National Teacher Enhancement Project

## Middle School Home Energy Audit

### ENERGY

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WHAT IS ENERGY?

• Do you use energy?
• What items require more energy that others?
• How would your life be different without energy to make things go?

Energy lets us do work

Energy is the ability to do work. As such, energy is important to all living things in order to maintain life functions from the smallest part of a cell to the organism as a whole. Humans, on the other hand, use energy to modify their environment and perform work. Energy is measured by the amount of work it is able to do. The units for measuring energy are joules (J).

Work involves a change in a system. This might be changing something's position like moving things as you pick up a room. Other types of changes that requires work would be heating or cooling a building, generating a image on the television screen, and moving a speaker cone back and forth the make sound (like on headphones or a stereo). Since different tasks require different amounts of work, some things require more energy than others.

The work that energy allows us to do can typically be divided into five main tasks:

1. Energy produces light.

2. Energy produces heat.

3. Energy produces motion.

4. Energy produces growth.

5. Energy powers technology.

Work is expressed as a force applied over a distance. The units used to describe work are joules, which equal the amount of energy needed to accomplish a particular task. The equation for work (W) is force (F) multiplied by distance (d):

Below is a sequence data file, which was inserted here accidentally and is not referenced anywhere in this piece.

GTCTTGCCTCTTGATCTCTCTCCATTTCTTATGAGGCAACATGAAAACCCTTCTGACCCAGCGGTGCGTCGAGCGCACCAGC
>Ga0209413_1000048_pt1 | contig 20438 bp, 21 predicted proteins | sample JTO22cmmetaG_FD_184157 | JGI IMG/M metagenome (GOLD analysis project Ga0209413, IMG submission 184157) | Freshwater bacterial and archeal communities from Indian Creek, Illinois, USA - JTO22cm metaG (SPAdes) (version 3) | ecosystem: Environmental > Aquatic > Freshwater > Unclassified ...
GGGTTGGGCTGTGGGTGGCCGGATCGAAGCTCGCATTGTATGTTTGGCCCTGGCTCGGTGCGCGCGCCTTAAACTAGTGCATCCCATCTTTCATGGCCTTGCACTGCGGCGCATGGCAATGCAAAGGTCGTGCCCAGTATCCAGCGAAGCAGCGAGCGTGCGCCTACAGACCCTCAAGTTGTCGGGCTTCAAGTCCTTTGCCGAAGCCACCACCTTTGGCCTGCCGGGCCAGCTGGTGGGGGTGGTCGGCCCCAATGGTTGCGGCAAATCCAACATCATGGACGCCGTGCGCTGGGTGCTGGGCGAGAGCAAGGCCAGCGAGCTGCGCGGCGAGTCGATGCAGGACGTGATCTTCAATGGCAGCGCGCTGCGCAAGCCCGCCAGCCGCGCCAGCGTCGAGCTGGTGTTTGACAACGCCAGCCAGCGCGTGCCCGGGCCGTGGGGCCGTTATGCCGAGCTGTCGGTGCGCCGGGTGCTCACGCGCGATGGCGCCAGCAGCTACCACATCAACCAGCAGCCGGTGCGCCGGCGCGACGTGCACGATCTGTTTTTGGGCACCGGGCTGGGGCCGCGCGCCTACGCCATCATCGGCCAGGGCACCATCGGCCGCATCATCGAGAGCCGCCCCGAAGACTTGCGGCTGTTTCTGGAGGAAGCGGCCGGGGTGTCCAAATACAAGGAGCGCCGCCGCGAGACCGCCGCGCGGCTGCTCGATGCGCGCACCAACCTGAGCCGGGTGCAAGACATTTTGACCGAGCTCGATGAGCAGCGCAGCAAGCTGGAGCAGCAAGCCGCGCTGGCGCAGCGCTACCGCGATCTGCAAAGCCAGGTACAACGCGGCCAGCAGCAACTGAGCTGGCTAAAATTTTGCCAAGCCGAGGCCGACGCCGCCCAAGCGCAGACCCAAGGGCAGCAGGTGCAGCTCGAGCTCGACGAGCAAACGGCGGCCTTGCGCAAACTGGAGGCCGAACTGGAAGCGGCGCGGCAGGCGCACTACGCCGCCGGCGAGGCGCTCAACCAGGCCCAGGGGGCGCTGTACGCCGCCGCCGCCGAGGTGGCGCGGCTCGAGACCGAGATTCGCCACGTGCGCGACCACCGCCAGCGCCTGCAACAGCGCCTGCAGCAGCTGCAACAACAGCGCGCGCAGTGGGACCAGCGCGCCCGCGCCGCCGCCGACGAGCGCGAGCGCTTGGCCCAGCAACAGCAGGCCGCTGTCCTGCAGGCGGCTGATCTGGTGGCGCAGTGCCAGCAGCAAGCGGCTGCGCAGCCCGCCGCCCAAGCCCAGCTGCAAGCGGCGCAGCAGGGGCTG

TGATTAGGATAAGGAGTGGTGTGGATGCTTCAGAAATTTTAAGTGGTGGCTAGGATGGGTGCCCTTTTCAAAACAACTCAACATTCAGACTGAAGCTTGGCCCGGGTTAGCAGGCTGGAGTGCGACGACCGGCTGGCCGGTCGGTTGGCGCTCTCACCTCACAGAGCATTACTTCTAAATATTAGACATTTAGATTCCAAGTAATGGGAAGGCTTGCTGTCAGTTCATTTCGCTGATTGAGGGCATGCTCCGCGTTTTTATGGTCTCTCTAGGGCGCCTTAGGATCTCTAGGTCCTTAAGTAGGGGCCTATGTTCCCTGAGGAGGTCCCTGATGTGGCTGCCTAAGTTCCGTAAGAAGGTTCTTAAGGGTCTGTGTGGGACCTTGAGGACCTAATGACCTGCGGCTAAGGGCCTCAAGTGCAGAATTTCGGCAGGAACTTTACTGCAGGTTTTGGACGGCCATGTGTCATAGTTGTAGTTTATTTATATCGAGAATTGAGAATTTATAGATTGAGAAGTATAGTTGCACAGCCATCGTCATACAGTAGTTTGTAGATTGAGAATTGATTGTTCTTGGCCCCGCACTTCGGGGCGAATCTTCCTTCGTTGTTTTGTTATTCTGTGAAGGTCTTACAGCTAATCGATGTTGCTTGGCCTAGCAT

Energy exists in different forms

Have you ever been at the top of a steep hill on a bicycle? It was probably fun to coast down the hill expending (using) little effort as the bike moved. In that case, you experienced both forms of energy: potential energy and kinetic energy.

Kinetic energy is the energy of moving objects. As you sped down the steep hill on your bicycle, you were moving and therefore had kinetic energy. But where did this energy come from? You probably already know that it came from your position at the top of the hill. At the top of the hill, you had the ability to do work (move the bicycle) purely because of where you were. This resting or waiting energy is potential energy. You had the potential or possible ability to perform the work of moving the bicycle.